Eucom shares intelligence and lessons the military has learned supporting U.S. interagency partners’ counternarcotics efforts in the United States, Scraba said. The command recently ran a conference for 14 partner nations, providing law enforcement communications training and sharing lessons learned in running an operations center.

“This gets at the center of gravity for why we exist: to support our U.S. agency efforts,” Scraba said.

“The bottom line,” he explained, “is that trafficking is a network of networks. And in order for us – the United States and international community – to have the best chance of disrupting and dismantling illicit trafficking, we, too, have to be a network of networks.

“That is the U.S. military, supporting the U.S. interagency and then collaborating with international organizations that share the same concern and have the same objectives with regards of disrupting and dismantling illicit trafficking,” he added.

Just eight months after it stood up, the new Eucom task force is getting a warm reception from interagency and international partners alike, who recognize the contribution it can make to their countertrafficking efforts.

All recognize the extent of the problem, Scraba said, and the need to work together to confront it.

“There is no question that it is a problem, and there is no question that this is a team sport and that it requires the international community working together to combat this,” he said.

That’s essential to disrupting trafficking and making Europe inhospitable to traffickers, he said. Americans should care that it succeeds, he added, because it’s a matter of “invest now, save later.”

“It is clear and documented that trafficking distorts economies. It erodes sovereignties. It corrupts democracies. It accelerates extremism. It weakens allies and feeds terrorism,” he said.

“All that adds up to a threat to the U.S. homeland,” he continued. “And that, from a national security perspective, is the ‘So what?’ as far as why trafficking is such a significant issue here in Europe.”

Phoenix Express 2012 Begins in Souda Bay


By Mass Communication Specialist 3rd Class Caitlin Conroy, Commander, U.S. Naval Forces Europe-Africa/U.S. 6th Fleet Public Affairs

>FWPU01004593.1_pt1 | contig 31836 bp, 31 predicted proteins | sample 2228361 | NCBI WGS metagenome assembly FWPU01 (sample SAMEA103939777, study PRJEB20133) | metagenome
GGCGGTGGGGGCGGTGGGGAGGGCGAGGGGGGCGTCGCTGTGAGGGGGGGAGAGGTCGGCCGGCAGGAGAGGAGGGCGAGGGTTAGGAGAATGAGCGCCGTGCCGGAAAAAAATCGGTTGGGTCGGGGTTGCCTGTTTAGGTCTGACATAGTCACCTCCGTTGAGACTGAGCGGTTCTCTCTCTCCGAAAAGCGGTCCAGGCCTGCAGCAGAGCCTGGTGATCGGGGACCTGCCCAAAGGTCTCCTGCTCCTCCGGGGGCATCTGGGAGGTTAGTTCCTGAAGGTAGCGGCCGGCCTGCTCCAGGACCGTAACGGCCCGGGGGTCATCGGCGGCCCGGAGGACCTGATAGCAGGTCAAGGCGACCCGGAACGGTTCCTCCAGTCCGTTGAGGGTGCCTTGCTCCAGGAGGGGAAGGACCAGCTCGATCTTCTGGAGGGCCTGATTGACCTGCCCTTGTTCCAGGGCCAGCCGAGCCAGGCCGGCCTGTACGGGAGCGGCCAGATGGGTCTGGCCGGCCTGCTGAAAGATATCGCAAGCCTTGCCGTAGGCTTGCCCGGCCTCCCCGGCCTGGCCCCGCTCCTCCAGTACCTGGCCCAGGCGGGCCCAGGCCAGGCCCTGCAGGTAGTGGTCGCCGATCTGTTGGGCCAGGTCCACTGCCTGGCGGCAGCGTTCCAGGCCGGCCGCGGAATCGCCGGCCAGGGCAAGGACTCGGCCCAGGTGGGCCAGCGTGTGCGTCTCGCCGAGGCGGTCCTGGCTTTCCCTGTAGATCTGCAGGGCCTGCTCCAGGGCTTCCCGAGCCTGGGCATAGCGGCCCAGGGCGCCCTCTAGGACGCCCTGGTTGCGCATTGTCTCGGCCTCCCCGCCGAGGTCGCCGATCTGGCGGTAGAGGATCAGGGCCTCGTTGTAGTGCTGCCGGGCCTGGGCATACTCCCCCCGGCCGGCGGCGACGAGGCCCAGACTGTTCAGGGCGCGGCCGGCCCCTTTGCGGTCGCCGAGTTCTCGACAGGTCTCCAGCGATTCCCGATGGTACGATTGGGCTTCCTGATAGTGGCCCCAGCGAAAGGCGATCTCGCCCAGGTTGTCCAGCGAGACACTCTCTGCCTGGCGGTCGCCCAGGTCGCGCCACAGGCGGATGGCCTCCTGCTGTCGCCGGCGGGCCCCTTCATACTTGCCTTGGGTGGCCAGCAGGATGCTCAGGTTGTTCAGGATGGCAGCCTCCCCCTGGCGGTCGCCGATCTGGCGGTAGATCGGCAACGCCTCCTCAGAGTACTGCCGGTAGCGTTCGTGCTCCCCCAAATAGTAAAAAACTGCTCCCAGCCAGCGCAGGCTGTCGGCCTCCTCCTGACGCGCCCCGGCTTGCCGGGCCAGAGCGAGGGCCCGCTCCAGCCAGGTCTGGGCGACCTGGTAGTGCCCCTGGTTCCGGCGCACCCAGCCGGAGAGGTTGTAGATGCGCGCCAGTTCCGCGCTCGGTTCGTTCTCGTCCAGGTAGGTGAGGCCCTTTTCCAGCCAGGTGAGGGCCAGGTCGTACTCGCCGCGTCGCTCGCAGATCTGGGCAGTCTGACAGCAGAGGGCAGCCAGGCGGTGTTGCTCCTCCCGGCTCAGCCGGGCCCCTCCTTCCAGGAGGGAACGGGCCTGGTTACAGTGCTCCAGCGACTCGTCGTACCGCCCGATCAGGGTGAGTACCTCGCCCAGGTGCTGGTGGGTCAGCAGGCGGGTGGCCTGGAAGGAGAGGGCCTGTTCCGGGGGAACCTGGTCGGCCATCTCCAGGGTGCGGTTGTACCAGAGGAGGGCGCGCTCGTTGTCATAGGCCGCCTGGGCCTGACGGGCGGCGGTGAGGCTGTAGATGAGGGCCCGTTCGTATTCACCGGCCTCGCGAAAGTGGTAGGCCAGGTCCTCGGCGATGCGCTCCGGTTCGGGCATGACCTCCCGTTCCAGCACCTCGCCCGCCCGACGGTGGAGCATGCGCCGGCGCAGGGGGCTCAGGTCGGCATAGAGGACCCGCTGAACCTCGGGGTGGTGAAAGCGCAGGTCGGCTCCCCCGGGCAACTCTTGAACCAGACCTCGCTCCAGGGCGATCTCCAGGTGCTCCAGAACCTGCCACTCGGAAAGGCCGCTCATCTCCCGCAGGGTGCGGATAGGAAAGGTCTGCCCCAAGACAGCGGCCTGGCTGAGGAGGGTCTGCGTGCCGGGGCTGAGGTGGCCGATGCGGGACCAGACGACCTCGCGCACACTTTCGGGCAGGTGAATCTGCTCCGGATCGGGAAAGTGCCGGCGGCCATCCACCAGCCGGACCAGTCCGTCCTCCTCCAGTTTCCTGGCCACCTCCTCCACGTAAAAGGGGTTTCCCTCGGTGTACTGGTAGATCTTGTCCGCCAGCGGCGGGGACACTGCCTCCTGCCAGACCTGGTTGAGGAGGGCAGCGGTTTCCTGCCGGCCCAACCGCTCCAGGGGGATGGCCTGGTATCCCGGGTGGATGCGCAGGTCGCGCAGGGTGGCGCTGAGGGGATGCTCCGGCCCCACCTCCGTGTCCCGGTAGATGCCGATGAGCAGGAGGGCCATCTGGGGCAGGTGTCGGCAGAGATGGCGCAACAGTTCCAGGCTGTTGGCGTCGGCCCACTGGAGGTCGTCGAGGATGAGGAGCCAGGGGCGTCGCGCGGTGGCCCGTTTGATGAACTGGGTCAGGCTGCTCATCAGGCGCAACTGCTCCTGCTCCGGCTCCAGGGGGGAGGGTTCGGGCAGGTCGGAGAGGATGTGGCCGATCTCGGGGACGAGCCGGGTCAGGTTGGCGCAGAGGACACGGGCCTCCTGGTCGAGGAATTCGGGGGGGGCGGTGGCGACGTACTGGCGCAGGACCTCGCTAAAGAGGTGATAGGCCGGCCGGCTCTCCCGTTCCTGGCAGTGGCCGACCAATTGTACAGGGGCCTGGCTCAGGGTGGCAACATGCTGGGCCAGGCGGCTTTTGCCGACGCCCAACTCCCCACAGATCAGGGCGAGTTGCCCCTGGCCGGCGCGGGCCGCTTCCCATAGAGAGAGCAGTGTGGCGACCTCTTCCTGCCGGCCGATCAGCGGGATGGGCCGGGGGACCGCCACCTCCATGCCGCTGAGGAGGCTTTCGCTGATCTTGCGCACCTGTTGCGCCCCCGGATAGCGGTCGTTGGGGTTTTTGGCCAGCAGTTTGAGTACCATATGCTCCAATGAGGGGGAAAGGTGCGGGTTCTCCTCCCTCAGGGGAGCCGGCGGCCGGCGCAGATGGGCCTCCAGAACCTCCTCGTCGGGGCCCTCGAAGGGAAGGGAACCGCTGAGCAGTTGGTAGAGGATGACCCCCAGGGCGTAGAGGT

SOUDA BAY, Crete (NNS) -- Phoenix Express 2012 (PE12), a multi-national exercise between Southern European, North African and U.S. naval forces, officially kicked off at the NATO Maritime Interdiction Operation Training Center (NMIOTC) in Souda Bay, May 7.

Phoenix Express is an at-sea maritime exercise designed to improve cooperation among participating nations to help increase maritime safety and security in the Mediterranean Sea.

"This is the seventh year for Phoenix Express, and it is one of four African regional ´Express´ series exercises that are designed to test skills obtained from participating in bilateral and Africa Partnership Station (APS) training in a regional maritime exercise," said Lt. Chase Ackerman, PE12 exercise planner. "One of the goals of PE12 is to build communication between North African and European partners so that there is a stronger united force in the Mediterranean Sea. At the same time, the training provided will help enhance maritime security."

Exercise events during PE12 will be held in-port at the NMITOC and aboard the Hellenic navy training ship Aris, while the at-sea training will be conducted aboard various ships. During the in-port portion of training the focus will be on medical and maritime interdiction operations (MIO) training at NMIOTC, while combined maritime forces located pier-side will conduct workshops in helicopter operations and safety, damage control and firefighting, deck seamanship, navigation, search and rescue (SAR), small boat operations and a leadership course. After in-port training is complete, the at-sea portion of PE12 will commence in the Mediterranean Sea.

At sea, ships and their Sailors will focus on maritime domain awareness (MDA) using the Automatic Identification System (AIS), and include interaction between forces afloat and the combined maritime operations center (CMOC) ashore. Combined maritime forces will also execute a series of scenarios exercising force protection measures, MIO - to include visit, board, search and seizure (VBSS) and helicopter VBSS (HVBSS) - SAR, replenishment at sea and helicopter operations.